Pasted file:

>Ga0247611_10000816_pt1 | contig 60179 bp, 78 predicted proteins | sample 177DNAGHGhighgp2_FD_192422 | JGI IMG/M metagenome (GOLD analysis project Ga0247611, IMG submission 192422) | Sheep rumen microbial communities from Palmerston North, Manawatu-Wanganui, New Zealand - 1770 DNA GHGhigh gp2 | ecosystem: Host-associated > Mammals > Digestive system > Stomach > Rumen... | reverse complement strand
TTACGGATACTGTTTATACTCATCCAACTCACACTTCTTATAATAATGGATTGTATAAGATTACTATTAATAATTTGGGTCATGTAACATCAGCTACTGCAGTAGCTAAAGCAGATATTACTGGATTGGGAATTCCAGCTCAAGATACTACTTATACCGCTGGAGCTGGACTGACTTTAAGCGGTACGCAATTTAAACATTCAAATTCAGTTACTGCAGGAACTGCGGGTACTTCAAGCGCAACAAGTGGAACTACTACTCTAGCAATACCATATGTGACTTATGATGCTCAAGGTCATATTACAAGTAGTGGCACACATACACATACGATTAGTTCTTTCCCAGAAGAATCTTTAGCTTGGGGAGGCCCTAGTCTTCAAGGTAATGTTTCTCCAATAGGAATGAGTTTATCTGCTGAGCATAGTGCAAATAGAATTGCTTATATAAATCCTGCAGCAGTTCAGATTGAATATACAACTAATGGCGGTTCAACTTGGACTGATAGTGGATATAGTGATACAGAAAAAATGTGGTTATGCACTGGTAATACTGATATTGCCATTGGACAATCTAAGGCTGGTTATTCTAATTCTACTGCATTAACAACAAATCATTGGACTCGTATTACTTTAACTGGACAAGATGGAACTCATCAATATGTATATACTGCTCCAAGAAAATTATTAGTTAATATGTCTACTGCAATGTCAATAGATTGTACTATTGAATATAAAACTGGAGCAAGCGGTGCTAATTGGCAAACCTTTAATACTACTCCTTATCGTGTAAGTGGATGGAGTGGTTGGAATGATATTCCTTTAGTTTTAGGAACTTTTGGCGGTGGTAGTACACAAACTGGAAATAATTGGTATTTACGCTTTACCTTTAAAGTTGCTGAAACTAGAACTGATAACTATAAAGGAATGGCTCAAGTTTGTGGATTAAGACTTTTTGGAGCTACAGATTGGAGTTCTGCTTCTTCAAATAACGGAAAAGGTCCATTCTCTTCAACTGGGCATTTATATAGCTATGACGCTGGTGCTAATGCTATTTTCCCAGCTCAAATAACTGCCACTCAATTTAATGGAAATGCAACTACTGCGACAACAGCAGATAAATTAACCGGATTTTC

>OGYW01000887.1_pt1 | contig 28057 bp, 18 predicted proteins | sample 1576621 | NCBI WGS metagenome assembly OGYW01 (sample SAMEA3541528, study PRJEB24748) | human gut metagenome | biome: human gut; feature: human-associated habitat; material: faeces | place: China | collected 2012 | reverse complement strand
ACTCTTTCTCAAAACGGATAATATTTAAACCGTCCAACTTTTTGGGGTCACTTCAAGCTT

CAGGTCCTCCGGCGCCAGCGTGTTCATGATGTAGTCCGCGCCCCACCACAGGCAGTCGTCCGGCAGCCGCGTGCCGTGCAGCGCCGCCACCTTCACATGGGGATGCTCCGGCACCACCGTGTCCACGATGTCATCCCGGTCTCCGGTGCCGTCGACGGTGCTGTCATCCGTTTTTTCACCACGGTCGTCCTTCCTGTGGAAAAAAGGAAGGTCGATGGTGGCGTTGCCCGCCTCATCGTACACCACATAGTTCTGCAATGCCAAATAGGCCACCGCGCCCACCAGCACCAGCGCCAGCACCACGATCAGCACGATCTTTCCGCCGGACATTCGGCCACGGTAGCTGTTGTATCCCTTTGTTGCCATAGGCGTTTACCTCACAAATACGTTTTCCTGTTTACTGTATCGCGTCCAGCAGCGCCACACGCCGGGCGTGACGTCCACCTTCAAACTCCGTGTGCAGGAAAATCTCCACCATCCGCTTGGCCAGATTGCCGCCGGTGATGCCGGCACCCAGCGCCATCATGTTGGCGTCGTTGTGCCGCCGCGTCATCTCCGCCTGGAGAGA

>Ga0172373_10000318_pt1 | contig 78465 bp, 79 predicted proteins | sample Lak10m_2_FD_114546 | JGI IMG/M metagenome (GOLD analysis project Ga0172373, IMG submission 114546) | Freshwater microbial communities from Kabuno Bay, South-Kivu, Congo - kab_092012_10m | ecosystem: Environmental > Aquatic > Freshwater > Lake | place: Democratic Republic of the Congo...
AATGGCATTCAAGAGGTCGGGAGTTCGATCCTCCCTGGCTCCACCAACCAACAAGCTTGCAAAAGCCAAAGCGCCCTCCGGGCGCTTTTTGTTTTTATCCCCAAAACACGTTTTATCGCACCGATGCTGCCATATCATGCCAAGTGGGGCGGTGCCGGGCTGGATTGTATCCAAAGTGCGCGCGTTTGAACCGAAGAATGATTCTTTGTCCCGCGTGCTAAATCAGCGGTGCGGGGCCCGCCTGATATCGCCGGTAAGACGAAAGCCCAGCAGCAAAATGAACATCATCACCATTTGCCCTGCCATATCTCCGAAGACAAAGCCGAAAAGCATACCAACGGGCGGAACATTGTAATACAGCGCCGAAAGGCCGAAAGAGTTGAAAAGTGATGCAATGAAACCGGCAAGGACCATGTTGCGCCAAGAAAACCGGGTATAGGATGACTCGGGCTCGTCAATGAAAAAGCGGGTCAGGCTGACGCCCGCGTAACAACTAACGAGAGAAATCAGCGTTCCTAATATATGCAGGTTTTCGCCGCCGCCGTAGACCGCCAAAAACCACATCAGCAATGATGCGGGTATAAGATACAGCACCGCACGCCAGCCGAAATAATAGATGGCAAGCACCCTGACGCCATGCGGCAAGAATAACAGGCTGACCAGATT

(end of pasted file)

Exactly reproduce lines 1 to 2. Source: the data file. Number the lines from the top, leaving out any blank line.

>Ga0247611_10000816_pt1 | contig 60179 bp, 78 predicted proteins | sample 177DNAGHGhighgp2_FD_192422 | JGI IMG/M metagenome (GOLD analysis project Ga0247611, IMG submission 192422) | Sheep rumen microbial communities from Palmerston North, Manawatu-Wanganui, New Zealand - 1770 DNA GHGhigh gp2 | ecosystem: Host-associated > Mammals > Digestive system > Stomach > Rumen... | reverse complement strand
TTACGGATACTGTTTATACTCATCCAACTCACACTTCTTATAATAATGGATTGTATAAGATTACTATTAATAATTTGGGTCATGTAACATCAGCTACTGCAGTAGCTAAAGCAGATATTACTGGATTGGGAATTCCAGCTCAAGATACTACTTATACCGCTGGAGCTGGACTGACTTTAAGCGGTACGCAATTTAAACATTCAAATTCAGTTACTGCAGGAACTGCGGGTACTTCAAGCGCAACAAGTGGAACTACTACTCTAGCAATACCATATGTGACTTATGATGCTCAAGGTCATATTACAAGTAGTGGCACACATACACATACGATTAGTTCTTTCCCAGAAGAATCTTTAGCTTGGGGAGGCCCTAGTCTTCAAGGTAATGTTTCTCCAATAGGAATGAGTTTATCTGCTGAGCATAGTGCAAATAGAATTGCTTATATAAATCCTGCAGCAGTTCAGATTGAATATACAACTAATGGCGGTTCAACTTGGACTGATAGTGGATATAGTGATACAGAAAAAATGTGGTTATGCACTGGTAATACTGATATTGCCATTGGACAATCTAAGGCTGGTTATTCTAATTCTACTGCATTAACAACAAATCATTGGACTCGTATTACTTTAACTGGACAAGATGGAACTCATCAATATGTATATACTGCTCCAAGAAAATTATTAGTTAATATGTCTACTGCAATGTCAATAGATTGTACTATTGAATATAAAACTGGAGCAAGCGGTGCTAATTGGCAAACCTTTAATACTACTCCTTATCGTGTAAGTGGATGGAGTGGTTGGAATGATATTCCTTTAGTTTTAGGAACTTTTGGCGGTGGTAGTACACAAACTGGAAATAATTGGTATTTACGCTTTACCTTTAAAGTTGCTGAAACTAGAACTGATAACTATAAAGGAATGGCTCAAGTTTGTGGATTAAGACTTTTTGGAGCTACAGATTGGAGTTCTGCTTCTTCAAATAACGGAAAAGGTCCATTCTCTTCAACTGGGCATTTATATAGCTATGACGCTGGTGCTAATGCTATTTTCCCAGCTCAAATAACTGCCACTCAATTTAATGGAAATGCAACTACTGCGACAACAGCAGATAAATTAACCGGATTTTC